The July attack resulted in one part of the bridge being blown up, killing two people and injuring a child. A video released by Russian media showed part of the bridge tilted and hanging. Rail traffic was restored six hours after the attack, but the road was still closed for some time. Although Ukraine did not claim responsibility for the attack, Ukrainian President Volodymyr Zelensky said this was one of the more successful attacks by the Ukrainian army.
As mentioned earlier, when it comes to attacks on facilities used for military purposes, assessing proportionality is one of the biggest tasks facing the attacker. The reason for this is reflected in the fact that there is no predetermined formula or matrix that could include the expected and guaranteed military advantage of an attack and any expected collateral damage. In the case of the attack on the Crimean Bridge, considering all the facts, it can be said that the attack was proportionate because there are justified expectations that the damage to the bridge will affect Russian military operations throughout the southern battlefield, as well as the military activities of Russian forces in Crimea. In both attacks, a total of seven people were killed, and one person was injured. Still, considering the military advantage that the attackers could reasonably expect from cutting this strategic communication (cutting Russian lines of supply of weapons, military equipment, and troops), the attack could be considered proportional. At the same time, damage to the bridge itself can hardly be qualified as collateral damage, although it is also used for civilian purposes. This thesis is also supported by the fact that when an object is used for military and civilian purposes, it is generally characterized as a legitimate military target. Of course, the attack was expected also to affect the civilian population regarding movement and supply. However, these parameters have no significance for the analysis of proportionality, which in the text of the previously mentioned Protocol is limited to loss of life, physical injuries, and damage to exclusively civilian objects.
If, on the other hand, the Crimea Bridge is viewed exclusively as a civil infrastructure object, damage to it could be viewed as an attack on the civilian population. An example of this would be a situation where the attack led to famine or disease on a large scale, which did not happen in this particular case. Nevertheless, regardless of when in an attack against a military target, the expected collateral damage is minor compared to the expected military advantage, the activities undertaken must be under the obligation to take all precautionary measures so that the damage to civilian objects and civilians is minimal. In the previous attacks on the Crimean Bridge, which took place around six o’clock and three o’clock in the morning, the attackers intended to choose the moment for the attack when it was expected that there would be a minimal number of civilians or none on the bridge. Of course, this thesis cannot be asserted with certainty because it is not known whether the timing of the attack indicates a deliberate effort to comply with all measures of international humanitarian law, the given set of circumstances, or simply that the attackers did not have an alternative means of attacking the bridge that would have less impact on the civilian population.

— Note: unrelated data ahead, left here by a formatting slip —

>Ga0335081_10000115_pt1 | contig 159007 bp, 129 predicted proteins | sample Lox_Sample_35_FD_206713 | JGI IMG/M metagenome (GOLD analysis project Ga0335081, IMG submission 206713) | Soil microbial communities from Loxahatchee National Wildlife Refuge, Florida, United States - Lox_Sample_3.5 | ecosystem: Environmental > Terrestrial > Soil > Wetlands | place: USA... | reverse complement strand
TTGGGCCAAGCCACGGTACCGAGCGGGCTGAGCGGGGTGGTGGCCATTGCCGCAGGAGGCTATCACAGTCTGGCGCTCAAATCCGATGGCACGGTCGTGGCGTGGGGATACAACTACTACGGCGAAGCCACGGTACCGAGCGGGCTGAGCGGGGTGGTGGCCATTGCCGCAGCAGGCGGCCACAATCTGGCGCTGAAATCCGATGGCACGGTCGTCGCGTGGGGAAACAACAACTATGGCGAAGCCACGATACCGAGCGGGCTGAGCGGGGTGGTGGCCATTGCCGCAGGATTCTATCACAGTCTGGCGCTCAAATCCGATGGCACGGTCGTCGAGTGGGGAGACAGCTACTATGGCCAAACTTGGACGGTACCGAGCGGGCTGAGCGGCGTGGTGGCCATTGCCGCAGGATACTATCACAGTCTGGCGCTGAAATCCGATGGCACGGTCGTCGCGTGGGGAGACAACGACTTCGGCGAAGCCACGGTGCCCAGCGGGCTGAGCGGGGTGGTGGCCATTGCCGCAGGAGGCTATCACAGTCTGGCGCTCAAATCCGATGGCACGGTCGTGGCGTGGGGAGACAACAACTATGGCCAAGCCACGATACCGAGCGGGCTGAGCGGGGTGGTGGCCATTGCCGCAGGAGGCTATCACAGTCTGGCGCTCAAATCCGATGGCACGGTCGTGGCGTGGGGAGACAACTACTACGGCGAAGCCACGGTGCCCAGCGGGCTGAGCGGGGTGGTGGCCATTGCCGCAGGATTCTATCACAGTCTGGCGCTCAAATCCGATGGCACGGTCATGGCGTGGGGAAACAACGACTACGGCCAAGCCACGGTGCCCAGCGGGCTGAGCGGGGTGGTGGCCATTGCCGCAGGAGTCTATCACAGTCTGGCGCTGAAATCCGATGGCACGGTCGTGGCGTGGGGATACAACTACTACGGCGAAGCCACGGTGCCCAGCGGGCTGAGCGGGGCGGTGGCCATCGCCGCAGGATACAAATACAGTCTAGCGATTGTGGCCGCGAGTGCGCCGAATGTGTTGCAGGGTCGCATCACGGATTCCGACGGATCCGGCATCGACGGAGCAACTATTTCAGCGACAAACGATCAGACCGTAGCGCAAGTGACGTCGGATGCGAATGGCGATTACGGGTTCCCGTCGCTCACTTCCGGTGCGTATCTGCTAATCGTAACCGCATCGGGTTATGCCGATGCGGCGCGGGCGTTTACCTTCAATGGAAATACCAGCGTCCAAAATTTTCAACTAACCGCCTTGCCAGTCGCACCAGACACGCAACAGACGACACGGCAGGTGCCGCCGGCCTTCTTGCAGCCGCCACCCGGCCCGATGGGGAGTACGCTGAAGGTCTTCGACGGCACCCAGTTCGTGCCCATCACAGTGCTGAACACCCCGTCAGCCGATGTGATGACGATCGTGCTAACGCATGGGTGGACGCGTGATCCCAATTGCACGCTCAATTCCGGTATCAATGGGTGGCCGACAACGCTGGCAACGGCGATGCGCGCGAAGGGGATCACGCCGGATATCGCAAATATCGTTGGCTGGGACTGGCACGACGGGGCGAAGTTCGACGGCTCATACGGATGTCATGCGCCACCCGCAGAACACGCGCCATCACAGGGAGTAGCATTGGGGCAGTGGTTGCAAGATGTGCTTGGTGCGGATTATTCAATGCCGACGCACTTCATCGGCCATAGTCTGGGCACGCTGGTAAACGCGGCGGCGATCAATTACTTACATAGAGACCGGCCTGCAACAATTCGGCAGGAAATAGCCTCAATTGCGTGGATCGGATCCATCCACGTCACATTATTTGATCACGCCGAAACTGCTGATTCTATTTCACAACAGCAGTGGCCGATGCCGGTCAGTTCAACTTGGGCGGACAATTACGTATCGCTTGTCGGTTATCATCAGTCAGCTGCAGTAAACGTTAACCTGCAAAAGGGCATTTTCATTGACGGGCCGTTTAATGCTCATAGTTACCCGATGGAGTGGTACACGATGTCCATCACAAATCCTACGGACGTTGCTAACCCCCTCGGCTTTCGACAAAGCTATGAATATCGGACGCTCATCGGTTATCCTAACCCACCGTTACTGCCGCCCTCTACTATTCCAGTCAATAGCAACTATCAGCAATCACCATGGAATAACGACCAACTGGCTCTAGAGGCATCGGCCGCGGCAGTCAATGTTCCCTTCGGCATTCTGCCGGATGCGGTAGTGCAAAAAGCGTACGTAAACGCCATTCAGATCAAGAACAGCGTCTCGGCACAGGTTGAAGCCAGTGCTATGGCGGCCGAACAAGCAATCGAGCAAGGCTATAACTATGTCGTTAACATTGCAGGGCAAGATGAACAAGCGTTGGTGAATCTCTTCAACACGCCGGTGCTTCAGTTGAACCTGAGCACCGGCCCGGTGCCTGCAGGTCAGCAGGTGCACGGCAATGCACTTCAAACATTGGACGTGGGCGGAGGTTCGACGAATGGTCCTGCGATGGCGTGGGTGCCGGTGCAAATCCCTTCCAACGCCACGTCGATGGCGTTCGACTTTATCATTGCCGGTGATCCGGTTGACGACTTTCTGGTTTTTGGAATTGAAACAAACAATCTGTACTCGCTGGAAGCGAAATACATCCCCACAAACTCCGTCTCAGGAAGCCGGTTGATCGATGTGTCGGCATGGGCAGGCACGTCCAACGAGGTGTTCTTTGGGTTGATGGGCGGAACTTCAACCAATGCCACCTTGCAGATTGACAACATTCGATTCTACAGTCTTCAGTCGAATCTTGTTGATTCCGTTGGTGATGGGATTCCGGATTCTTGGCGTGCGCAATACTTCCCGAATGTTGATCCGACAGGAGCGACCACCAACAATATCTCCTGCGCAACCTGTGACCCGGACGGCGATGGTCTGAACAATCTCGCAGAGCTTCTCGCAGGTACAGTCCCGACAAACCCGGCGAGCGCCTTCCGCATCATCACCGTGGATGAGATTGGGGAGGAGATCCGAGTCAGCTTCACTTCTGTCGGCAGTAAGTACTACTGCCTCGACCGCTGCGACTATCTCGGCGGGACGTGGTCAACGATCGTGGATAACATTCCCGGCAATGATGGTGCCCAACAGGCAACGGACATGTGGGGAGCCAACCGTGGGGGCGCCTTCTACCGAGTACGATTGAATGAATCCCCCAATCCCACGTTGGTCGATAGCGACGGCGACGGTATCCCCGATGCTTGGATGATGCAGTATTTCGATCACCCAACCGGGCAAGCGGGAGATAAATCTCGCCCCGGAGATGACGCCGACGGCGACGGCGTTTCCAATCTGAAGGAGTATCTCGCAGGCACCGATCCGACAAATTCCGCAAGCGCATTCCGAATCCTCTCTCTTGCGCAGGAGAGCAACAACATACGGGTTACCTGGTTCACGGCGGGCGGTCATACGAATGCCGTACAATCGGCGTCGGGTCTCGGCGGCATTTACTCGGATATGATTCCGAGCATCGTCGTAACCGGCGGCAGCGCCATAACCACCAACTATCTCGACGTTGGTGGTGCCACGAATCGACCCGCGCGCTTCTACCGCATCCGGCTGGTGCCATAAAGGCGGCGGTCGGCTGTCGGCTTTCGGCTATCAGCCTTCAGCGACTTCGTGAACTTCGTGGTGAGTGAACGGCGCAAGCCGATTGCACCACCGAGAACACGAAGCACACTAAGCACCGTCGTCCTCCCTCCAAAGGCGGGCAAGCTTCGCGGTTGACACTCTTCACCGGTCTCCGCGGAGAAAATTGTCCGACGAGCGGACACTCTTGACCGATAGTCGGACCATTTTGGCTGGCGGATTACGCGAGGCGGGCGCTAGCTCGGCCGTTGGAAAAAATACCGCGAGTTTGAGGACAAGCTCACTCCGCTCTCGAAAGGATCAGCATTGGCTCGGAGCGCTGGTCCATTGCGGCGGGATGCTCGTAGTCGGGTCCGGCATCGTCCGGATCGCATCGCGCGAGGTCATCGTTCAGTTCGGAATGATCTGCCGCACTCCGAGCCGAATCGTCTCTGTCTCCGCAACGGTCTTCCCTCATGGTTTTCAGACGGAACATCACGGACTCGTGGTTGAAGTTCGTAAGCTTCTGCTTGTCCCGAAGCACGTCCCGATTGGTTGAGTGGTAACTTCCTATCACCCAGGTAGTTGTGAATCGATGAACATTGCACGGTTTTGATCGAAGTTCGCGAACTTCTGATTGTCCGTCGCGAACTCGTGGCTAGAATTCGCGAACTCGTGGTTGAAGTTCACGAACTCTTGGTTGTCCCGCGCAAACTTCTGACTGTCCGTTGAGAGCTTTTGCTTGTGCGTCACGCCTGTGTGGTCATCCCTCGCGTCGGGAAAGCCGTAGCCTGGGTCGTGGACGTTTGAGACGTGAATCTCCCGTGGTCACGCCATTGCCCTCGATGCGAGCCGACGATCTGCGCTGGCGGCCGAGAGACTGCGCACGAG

Based on all of the above, it is clear that for Ukraine, the destruction of the Crimean bridge, the only land link between Russia and Crimea, is still one of the primary goals from the military point of view. However, on the other hand, this bridge is strategically and militarily crucial for Russia as it has been Russia’s only road and rail link with Crimea for years. These circumstances gained additional importance after 24 February 2022, when Russia began its aggression against Ukraine. Since then, the bridge has increasingly served as a key military supply route, allowing Russian forces to service and supply their bases and troops in the Ukrainian territories they hold under their control.